I’ve had readers tell me that they don’t know how to critique.  They feel inadequate and “not the best person to give you a critique”.  But, I bet you if you asked them about the worst book they ever read, they could ramble off a list.  Maybe you’re one of those people and for a moment, I’m going to assume you are.  Here are some basic things I look for when I critique:

  • Read the entire piece to make sure you have a good idea of what the person submitted.  Make a mark on spots where the flow stops, or you got lost—but not much else yet.  Find the beat!
  •   Start-off with the positive/strengths and give specifics.  Ex:  You liked the premise of the piece, strong characters, good descriptions, etc.
  • From here, you can either talk about the weakness of the piece—again being specific–or go right into the line editing.
  • Line Editing–Hopefully the piece submitted or exchanged is double-space with one and a half margin for adequate comments.  This is where you note grammar, punctuation, and sentence structure, below, above, or in the side margin.
  • Finish your critique again with something positive and encourage the writer.  They say half the battle in life, isn’t whether something is easy or hard, it’s your attitude about it.  Leave your writer with something they can hold on to, even if you hated it, without lying to them.  It does them no good for you to say you liked the story if you really didn’t.

These are just a few things I look for, but I do know there are other writers who critique as well and I would love to know your methods, or something I may have left out.  You can add your comments to my web site blog, www.shellygoodmanwright.com to share your strategies with other writers, including me.

Anyone can write and many do.  Unfortunately, in this self-publishing age, badly written books line the shelves everywhere you turn.  Join a group, strengthen your story, polish your writing skills, then head over to agentquery.com and begin the search.

As always, I wish you the very best of luck and happy writing!

Write Your Novel in 2011

Having a Writing Life

Two and half years ago, my life changed with a dream.  Literally—I woke up and began to write down the events of a dream.  It was not the beginning of the story, or the end, and not the high-tension action scene, just a girl torn between two immortal brothers seeking her affection.  One brother, a moral and Godly soul; the other power hungry and siding with the devil.  Oh, and the dream took place in a swamp.

That is about all I knew when I started the novel.  What swamp, what type of immortal?  That came after I did some research on swamps, anchoring my story in the Okefenoke Swamp, GA.  History is full of real events to play into your fictional world, giving your reader the believability that it could have happened.

I wrote my first draft of A LIGHT INTO THE DARKNESS in thirty days.  I know, it seems impossible, but it really isn’t if you set personal daily goals and follow some simple tips I’ve learned from writer blogs.

  1.  Forget grammar!  Number one suggestion—editing is going to happen.  No one can write a novel and get it published.  Even established author’s have editors.  So allow yourself to make mistakes—write broken sentences and mess up your tense shifts—allow your soul to write and don’t hinder the story.  Then, when you have finished the novel, you will be able to really understand your characters and where they are going, making the editing process much easier.  Writing and rewriting the same chapter repeatedly only stops you from completion.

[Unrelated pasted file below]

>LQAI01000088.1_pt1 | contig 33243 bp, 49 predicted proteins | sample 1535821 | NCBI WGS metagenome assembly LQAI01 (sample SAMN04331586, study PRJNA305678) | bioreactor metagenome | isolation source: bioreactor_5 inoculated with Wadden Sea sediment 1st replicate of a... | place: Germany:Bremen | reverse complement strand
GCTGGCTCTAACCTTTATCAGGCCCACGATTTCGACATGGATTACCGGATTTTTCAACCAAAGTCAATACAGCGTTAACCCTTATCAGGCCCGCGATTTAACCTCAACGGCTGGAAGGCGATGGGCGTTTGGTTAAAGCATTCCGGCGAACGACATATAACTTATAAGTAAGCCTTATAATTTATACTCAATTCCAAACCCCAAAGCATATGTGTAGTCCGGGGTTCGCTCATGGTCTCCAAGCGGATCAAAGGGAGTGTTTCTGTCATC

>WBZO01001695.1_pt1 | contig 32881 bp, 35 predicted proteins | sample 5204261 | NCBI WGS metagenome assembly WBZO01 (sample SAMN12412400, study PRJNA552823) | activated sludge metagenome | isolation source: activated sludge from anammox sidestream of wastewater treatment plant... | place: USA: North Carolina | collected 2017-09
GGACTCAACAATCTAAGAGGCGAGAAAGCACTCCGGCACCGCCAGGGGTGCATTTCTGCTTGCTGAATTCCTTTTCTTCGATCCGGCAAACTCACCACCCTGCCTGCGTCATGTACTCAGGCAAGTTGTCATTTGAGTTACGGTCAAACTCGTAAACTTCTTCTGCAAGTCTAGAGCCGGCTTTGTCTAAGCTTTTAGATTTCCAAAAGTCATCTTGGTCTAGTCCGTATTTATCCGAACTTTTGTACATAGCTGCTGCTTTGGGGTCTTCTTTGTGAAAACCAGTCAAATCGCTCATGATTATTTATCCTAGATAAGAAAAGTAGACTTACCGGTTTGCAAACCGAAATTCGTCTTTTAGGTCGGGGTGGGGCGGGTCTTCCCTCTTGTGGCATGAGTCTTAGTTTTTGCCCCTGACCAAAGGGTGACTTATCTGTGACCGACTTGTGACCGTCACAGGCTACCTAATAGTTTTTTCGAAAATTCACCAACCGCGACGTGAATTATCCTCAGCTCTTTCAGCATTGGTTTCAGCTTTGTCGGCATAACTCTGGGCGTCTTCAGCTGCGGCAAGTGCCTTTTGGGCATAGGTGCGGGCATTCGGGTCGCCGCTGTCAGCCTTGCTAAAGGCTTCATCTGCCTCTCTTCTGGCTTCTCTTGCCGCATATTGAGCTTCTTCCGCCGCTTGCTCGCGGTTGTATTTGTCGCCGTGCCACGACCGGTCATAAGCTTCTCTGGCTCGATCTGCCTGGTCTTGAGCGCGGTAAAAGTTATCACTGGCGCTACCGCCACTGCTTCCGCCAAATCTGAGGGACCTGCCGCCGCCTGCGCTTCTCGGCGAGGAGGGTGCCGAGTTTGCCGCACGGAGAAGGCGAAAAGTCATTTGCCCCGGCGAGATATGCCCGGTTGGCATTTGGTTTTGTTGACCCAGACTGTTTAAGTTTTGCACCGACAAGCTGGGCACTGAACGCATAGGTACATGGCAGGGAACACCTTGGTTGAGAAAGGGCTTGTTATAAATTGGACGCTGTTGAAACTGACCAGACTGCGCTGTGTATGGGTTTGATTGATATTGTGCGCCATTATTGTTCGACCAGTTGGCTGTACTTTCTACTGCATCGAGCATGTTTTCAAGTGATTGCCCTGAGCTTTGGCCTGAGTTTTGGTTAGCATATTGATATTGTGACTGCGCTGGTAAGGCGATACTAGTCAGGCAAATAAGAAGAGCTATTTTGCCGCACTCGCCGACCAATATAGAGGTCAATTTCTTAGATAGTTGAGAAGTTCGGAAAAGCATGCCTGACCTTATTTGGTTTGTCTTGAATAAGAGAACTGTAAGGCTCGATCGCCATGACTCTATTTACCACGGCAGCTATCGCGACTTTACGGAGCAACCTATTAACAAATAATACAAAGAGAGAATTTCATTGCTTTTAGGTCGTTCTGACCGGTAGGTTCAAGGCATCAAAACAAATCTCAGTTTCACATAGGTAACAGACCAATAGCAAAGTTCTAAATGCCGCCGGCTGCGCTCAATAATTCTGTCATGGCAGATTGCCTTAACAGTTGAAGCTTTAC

2.  Set a realistic daily writing goal.  A typically novel is 70-100 words, so take the days you want to complete your novel in and divide the word count.  Mine was 1600 a day.
  3. Think about what motivates you to write.  Is it music?  Is it a quiet place?  Or maybe it’s sitting in a bookstore/coffee shop.  Where are you most productive?  (Where ever that might be, keep in mind your posture and sit in a good chair).
  4. Keep a notebook with you at all times.  Waiting for the oil change or for the kids to get out of school; anytime is a good time to scribble down the next part of your story. (I’ve recently acquired a net-book which fits neatly in my purse.  I wrote sitting in the dental chair before my root canal.)
  5. And every writer should always have a book on their nightstand!  Keep reading and it wouldn’t hurt to pick up the Writer’s Digest Magazine!  Chalked full of great advice and suggestions.

The next problem is being stuck and you’re not sure what to do next.  Here are a few things I’ve either done, or have heard others say worked for them.

  •  If your novel was a movie, what type of music would you hear?  Make a soundtrack for your novel.  When stuck, play the tune, close your eyes and see where it takes you.
  • Where does your novel take place?  Is it real, fiction, or fiction based on real?  Develop some physical and mental pictures of your world to help inspire what comes next.
  • Do you have a ‘bible’ journal for your characters?  I have to say, I do not.  (However, I can see for my next new novel, I should establish one.)  This includes all aspects of each character, where they are born who their parents are—what makes them who they are; whether or not you use it in the novel, it can help spark you out of a rut.
  • Another way to break out of a stuck mind, get active!  Jump on a dread-mill, take a walk around the block, get the blood flowing.

Finishing a novel is not beyond your reach!  Set your goals, follow through, and before you know it, you’ll be staring at your first complete novel.  And congradulations in advance for accomplishing what most people only talk about.

For more about me or my road to publication, you can click on my website at www.shellygoodmanwright.com  or email at swright011699@msn.com

Shelly Goodman Wright